• $160,000 to study if you can hex an opponent if you draw an "X" on his chest.
  • $250,000 to study TV lighting in the Senate meeting rooms.
  • $800,000 for a restroom on Mt. McKinley.
  • $100,000 to study how to avoid falling spacecraft.
  • $100,000 to research soy-based inks.
  • $1 million for a Seafood Consumer Center.
  • $130,000 for a Congressional video-conferencing project.
  • $16,000 to study the operation of the komungo, a Korean stringed instrument.
  • $1 million to preserve a Trenton, New Jersey, sewer as a historical monument.
  • $6,000 for a document on Worchestershire sauce.
  • $10,000 to study the effect of naval communications on a bull's potency.
  • $33 million to pump sand onto the private beaches of Miami hotels.
  • $57,000 spent by the Executive Branch for gold-embossed playing cards on Air Force Two.

The Milwaukee Journal:
[Wisconsin] State Rep. Johnnie Morris-Tatum has proposed a ban on large beer bottles as a measure to cut down on excessive drinking.

From a leaflet that was handed out to idling motorists waiting for an anti-automobile rally by Critical Mass, an anarchist collective from Portland, Oregon, to pass:
Critical Mass is an anti-car, pro-bike and skate ride. The goals are varied because participants have many different mind sets, but some of us see Critical Mass as an expression of a much larger idea.

We believe that car culture is just one aspect of the state-capitalist system that destroys community and keeps us alienated from each other. We want communities to be rebuilt, with people putting their energy into working in their neighborhoods to create a free and ecological world, rather than traveling downtown to take part in the circle of exploited labor. As Anarchists, we understand that it is not work or capitalism alone that is to blame, but every system of hierarchy and domination. The nuclear family, for instance, is a cornerstone in the oppression of women, which is enforced by car culture and the destruction of community. The racism of the system is apparent when one realizes that highways and freeways are usually built and expanded in poor, usually non-white neighborhoods, destroying people's homes and raising the noise pollution and toxins in these neighborhoods. All so middle class white people can get downtown to work—often for multinational corporations which exploit to an almost unimaginable degree the people of the so-called Third World.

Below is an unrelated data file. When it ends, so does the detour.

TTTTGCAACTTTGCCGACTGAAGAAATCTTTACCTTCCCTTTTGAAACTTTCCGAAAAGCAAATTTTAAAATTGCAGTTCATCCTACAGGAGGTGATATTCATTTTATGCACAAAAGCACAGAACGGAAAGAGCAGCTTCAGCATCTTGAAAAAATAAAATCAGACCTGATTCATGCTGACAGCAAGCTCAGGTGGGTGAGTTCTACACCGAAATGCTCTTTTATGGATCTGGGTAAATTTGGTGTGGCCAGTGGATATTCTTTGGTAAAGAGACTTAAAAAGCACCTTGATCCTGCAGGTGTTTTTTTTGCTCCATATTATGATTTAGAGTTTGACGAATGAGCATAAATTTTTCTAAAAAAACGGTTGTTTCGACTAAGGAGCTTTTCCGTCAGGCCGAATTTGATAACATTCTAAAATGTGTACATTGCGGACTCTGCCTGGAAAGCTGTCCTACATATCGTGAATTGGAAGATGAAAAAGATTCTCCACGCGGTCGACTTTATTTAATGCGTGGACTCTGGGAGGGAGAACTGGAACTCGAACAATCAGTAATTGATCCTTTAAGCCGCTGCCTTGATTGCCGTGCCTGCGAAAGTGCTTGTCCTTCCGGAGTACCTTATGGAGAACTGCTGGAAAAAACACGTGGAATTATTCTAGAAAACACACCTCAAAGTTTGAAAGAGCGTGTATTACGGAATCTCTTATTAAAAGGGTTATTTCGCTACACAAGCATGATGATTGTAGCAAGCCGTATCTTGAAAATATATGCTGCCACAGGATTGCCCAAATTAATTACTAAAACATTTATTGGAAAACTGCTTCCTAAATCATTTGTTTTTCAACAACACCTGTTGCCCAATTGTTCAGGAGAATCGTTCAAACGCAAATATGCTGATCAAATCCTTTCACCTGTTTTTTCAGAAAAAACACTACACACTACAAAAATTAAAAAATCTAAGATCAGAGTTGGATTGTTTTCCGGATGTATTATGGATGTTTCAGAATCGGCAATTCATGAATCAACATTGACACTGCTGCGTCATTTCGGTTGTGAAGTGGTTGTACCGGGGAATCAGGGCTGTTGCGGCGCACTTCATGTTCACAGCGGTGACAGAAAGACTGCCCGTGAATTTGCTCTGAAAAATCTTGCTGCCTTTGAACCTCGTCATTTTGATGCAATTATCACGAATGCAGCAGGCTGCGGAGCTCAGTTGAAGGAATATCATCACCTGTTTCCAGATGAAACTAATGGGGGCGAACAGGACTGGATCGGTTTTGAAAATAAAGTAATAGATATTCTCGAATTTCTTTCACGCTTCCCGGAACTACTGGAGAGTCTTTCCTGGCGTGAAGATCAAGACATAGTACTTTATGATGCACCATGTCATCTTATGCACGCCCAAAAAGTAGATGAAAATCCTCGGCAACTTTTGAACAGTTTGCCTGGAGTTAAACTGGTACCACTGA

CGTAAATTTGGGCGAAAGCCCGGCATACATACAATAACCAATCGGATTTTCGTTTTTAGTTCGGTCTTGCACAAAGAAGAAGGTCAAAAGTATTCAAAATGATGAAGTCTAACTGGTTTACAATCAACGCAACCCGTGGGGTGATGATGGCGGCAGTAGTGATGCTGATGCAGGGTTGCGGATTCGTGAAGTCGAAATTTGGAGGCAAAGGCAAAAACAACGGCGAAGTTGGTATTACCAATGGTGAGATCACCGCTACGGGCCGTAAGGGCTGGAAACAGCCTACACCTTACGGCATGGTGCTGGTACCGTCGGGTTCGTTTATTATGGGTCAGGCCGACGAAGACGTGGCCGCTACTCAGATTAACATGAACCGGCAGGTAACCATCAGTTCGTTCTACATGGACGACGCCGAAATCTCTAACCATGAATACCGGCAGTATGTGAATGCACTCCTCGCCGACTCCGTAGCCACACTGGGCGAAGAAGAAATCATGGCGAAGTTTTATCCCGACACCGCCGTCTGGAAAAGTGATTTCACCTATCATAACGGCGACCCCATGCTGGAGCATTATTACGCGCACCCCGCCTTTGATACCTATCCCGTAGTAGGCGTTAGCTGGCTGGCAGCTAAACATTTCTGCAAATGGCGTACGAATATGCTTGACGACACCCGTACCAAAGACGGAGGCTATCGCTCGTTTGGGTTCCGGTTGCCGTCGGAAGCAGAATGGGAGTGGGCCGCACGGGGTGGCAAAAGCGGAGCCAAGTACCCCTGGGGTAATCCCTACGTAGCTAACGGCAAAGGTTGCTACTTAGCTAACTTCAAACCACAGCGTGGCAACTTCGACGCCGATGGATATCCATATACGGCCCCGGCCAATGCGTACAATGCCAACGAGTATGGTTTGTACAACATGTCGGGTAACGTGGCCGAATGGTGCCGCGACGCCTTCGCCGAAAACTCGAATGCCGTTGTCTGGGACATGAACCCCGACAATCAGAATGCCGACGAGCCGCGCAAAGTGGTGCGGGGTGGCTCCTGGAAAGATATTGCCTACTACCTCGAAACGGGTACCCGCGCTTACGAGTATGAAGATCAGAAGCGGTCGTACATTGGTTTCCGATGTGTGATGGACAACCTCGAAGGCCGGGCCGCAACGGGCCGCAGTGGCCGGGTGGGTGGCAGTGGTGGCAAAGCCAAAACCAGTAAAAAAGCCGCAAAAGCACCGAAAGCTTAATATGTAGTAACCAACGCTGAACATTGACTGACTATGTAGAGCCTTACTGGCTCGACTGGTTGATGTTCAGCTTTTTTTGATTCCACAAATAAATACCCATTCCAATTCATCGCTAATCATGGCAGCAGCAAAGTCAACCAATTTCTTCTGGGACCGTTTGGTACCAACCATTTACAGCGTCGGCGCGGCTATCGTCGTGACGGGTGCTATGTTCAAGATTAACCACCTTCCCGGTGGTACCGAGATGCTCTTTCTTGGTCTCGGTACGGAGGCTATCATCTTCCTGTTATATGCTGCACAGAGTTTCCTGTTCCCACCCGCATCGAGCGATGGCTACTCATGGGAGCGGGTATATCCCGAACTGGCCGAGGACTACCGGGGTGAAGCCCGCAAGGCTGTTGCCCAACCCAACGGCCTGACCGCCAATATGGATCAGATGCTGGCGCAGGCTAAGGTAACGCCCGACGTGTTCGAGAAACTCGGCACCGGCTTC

In protest of all this and more, we take to the streets. We take over, temporarily, what we believe must be destroyed and creatively rebuilt. We celebrate our resistance, We learn from each other and build solidarity and strength. We become visible, as bikers, skaters and revolutionaries, in a world where we are constantly wrongly portrayed by the corporate-owned media. We take to the streets. We will not be pacified.


In Great Britain, a Dorset farmer has renamed a pig after receiving complaints from government race-equality officers. The officials told Chris Fookes that naming his 500-pound sow "Oprah" was racist.

The San Bernardino Sun, November 4, 1993:
Even when the Bill Dreams aren't romantic, many have an intimate flavor.

And few are presidential—Clinton usually drops into dreamland wearing his cap and jogging suit or a faded pair of jeans.

In one woman's dream, Clinton is her dentist ("but he isn't taking any new patients"); for another dreamer, the president is a stand-up comic who is bombing ("I wish I could give him funnier material").

Psychologists who specialize in dream analysis say the Bill dreams should come as no surprise.

"Clinton is very charismatic and he isn't afraid of a real woman," says Robert Van de Castle, a University of Virginia psychology professor and dream expert.

"He has struck a deep emotional chord. President Bush didn't stir up the same kind of passions. You wouldn't want to steal away with him to a hotel for a weekend."

Clinton's sex appeal was recently confirmed in a survey of 18- to 30-year-olds conducted by New York City psychologist Carin Rubenstein.

One of every four of the women polled was as likely to fantasize about Clinton as about TV heartthrob Luke Perry.

No president since John F. Kennedy...

A group calling itself the Barbie Liberation Organization claimed responsibility for buying up to 300 "Teen Talk" Barbies and Talking Duke G.I. Joe dolls, painstakingly swapping their voice boxes and replacing the dolls on the shelves of toy stores in at least two states, along with a leaflet from the organization. As a result, the Barbie dolls now said things like, "Attack!" "Vengeance is mine!" "Dead men tell no lies!" and "Eat lead, Cobra!" along with blood-curdling war cries. The G.I. Joes, on the other hand, now say things like, "Let's go shopping!" "Will we ever have enough clothes?" and "Let's plan our dream wedding!"